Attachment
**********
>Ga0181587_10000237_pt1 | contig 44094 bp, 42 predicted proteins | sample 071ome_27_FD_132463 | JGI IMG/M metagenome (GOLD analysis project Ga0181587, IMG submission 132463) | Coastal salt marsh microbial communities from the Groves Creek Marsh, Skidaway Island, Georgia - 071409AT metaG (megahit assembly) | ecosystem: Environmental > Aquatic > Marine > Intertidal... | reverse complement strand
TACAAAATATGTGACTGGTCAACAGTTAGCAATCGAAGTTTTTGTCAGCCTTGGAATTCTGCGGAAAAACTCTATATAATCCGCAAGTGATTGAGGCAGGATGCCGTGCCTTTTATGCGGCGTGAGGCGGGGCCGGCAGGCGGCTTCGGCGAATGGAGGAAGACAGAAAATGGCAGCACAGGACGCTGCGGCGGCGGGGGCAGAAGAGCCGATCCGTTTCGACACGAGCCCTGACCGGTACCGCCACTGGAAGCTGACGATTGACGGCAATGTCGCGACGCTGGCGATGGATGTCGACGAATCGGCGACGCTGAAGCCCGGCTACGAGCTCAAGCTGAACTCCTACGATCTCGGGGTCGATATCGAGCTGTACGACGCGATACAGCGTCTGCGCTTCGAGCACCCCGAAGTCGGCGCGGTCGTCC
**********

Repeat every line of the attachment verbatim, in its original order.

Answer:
>Ga0181587_10000237_pt1 | contig 44094 bp, 42 predicted proteins | sample 071ome_27_FD_132463 | JGI IMG/M metagenome (GOLD analysis project Ga0181587, IMG submission 132463) | Coastal salt marsh microbial communities from the Groves Creek Marsh, Skidaway Island, Georgia - 071409AT metaG (megahit assembly) | ecosystem: Environmental > Aquatic > Marine > Intertidal... | reverse complement strand
TACAAAATATGTGACTGGTCAACAGTTAGCAATCGAAGTTTTTGTCAGCCTTGGAATTCTGCGGAAAAACTCTATATAATCCGCAAGTGATTGAGGCAGGATGCCGTGCCTTTTATGCGGCGTGAGGCGGGGCCGGCAGGCGGCTTCGGCGAATGGAGGAAGACAGAAAATGGCAGCACAGGACGCTGCGGCGGCGGGGGCAGAAGAGCCGATCCGTTTCGACACGAGCCCTGACCGGTACCGCCACTGGAAGCTGACGATTGACGGCAATGTCGCGACGCTGGCGATGGATGTCGACGAATCGGCGACGCTGAAGCCCGGCTACGAGCTCAAGCTGAACTCCTACGATCTCGGGGTCGATATCGAGCTGTACGACGCGATACAGCGTCTGCGCTTCGAGCACCCCGAAGTCGGCGCGGTCGTCC